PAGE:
Third Party Grading, NGC and PCGS


American Numismatic Association Coin Grading (ANACS), was established in 1972 and started grading coins in 1979. In 1986 Professional Coin Grading Service (PCGS) started and a year later in 1987, Numismatic Guaranty Corporation (NGC) was founded.

Today PCGS and NGC are the market leaders in coin grading. Both companies also grade banknotes and medals. And what do they do?

Actually, it was a revolution in coin collecting. Experts graded the coin and it is encapsulated in a clear plastic holder known as a “slab” with a label identifying the coin and the grade of the coin. Some coins cannot be graded because of damages like hairlines, environmental damage, artificial toning and edge damages to mention only a few.

In the early days I must admit that I hated graded coins. Whenever I bought a graded coin, I would take it out of the slab immediately. Taking a coin out of the slab is not easy. One has to put the plastic holder into a cloth and hammer gently on the edge to crack it. It is important to be very careful so the plastic holder does not damage the coin.

The reason why I did not like slabbed coins is that sometimes I disagreed with the grading and wrong identification. This was the case in the early days when the grading companies started grading not only US coins but also foreign coins.

Later, when I attended coin shows in Hong Kong and China, I saw it was almost impossible to sell ungraded coins, also called “raw” coins. The reason was that the market was floating with fakes and copies produced in China, not only Chinese coins were faked, also foreign ones.

The grading companies are giving a financial guarantee that the grade is correct and that the coin is genuine. If it is later found out and proved that the grade is not correct or a coin is a fake, the buyer is paid the true value of the genuine coin by the third grading company.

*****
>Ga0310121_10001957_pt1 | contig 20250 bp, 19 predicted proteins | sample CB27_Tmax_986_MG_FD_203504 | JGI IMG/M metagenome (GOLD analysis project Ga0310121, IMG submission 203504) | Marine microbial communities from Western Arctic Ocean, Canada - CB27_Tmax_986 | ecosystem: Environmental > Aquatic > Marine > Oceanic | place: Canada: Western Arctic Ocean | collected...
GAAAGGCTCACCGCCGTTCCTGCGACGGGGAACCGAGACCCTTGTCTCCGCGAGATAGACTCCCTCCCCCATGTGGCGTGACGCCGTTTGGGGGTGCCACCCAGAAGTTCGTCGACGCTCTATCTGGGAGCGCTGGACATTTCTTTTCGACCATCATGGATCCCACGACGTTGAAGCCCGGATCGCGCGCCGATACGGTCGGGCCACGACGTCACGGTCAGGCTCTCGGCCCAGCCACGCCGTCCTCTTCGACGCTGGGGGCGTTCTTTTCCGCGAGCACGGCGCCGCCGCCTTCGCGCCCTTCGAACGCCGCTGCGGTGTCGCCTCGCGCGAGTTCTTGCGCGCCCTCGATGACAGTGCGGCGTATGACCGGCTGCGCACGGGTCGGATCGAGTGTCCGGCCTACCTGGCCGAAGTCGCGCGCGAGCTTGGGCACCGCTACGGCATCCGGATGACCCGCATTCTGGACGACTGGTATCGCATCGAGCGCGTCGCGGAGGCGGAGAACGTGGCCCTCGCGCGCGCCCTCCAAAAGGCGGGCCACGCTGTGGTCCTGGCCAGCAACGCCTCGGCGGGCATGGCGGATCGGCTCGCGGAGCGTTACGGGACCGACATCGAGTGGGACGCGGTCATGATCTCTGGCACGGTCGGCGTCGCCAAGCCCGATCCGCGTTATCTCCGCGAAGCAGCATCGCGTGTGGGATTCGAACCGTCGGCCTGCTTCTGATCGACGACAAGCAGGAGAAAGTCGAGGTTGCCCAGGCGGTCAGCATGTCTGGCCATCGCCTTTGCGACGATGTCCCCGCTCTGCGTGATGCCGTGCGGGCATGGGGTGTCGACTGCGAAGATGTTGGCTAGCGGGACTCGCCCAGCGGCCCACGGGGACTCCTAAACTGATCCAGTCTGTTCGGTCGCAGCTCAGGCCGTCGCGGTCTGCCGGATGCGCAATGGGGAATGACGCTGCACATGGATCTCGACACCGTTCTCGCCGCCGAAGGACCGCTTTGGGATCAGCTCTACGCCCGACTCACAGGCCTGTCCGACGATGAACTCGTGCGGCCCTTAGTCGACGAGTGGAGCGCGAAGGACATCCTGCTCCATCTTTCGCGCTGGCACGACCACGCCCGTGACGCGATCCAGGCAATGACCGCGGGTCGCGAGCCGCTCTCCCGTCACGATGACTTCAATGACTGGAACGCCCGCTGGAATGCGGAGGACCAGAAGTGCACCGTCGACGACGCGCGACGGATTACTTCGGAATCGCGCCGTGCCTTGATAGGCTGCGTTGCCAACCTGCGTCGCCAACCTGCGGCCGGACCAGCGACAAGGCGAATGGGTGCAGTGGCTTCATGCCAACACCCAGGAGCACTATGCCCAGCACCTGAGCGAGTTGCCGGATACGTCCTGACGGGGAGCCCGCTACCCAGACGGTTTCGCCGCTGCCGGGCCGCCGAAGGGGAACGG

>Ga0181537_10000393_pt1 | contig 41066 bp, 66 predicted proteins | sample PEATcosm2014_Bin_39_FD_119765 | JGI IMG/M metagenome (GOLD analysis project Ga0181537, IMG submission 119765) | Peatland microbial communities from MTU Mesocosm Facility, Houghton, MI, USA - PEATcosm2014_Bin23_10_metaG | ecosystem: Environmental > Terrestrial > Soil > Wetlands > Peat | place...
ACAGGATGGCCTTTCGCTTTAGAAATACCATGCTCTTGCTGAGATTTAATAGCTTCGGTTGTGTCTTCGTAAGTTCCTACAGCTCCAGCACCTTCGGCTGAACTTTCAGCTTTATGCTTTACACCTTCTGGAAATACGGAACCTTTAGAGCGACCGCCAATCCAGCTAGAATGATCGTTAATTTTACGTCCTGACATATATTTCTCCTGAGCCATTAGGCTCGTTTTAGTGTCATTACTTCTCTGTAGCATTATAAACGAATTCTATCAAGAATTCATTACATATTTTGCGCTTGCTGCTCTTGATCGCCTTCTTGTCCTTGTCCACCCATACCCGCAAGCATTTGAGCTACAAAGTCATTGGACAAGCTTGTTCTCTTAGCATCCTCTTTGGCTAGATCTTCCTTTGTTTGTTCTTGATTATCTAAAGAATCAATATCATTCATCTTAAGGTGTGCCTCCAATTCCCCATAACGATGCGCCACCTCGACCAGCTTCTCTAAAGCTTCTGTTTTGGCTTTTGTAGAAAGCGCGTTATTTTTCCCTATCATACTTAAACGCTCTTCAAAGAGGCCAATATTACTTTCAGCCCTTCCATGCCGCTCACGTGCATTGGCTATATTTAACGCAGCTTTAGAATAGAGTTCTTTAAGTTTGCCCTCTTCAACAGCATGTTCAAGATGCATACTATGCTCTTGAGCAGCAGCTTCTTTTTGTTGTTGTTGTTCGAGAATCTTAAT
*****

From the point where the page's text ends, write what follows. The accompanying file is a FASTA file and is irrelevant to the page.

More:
With third grading it is also saves a lot of discussions between the seller and buyer about the grade. With “raw” coins there are often long discussions about the grade, the seller often thinks the grade is better and the buyer is of the opinion that the coin grades less. The price difference is significant. A better grade coin in cost much more than a lower grade coin.

Coins are graded from 1 to 70 with 70 being the highest. In catalogues, coins are now often graded with numbers, which were formerly graded as Good, Fine, Very Fine, Extremely Fine and Uncirculated. As an example of prices, the Standard Catalogue of World Coins 1701-1800, 7th Edition, states that a Flowing Hair Dollar graded VF40 is valued at US$300,000 while the MS60 grade is valued at US$1,000,000.

Another example is the Norway 2 kroner 1907 Independence, graded MS64. (pictured) In the Standard Catalogue of World Coins 2019 it is valued in MS63 at US$295. In VF20 it is valued at US$50. The pictured coin is graded MS64, so it can be sold for quite a lot more than the one in the catalogue graded at the best MS63.


A very popular Thai coin is the Tamlung, 4 baht, with no date, struck in 1864 to commemorate King Mongkut, Rama IV’s 60th Birthday. Inside the frame on the reverse it has the inscription Krung Siam, Kingdom of Siam. Outside the frame the inscription is Cheng Ming, which is the name of the King in Chinese, and Tung Pao, which means lawful money. In the Standard Catalogue of Coins 1801-1900, 8th Edition it is valued in MS60 up to US$24,000.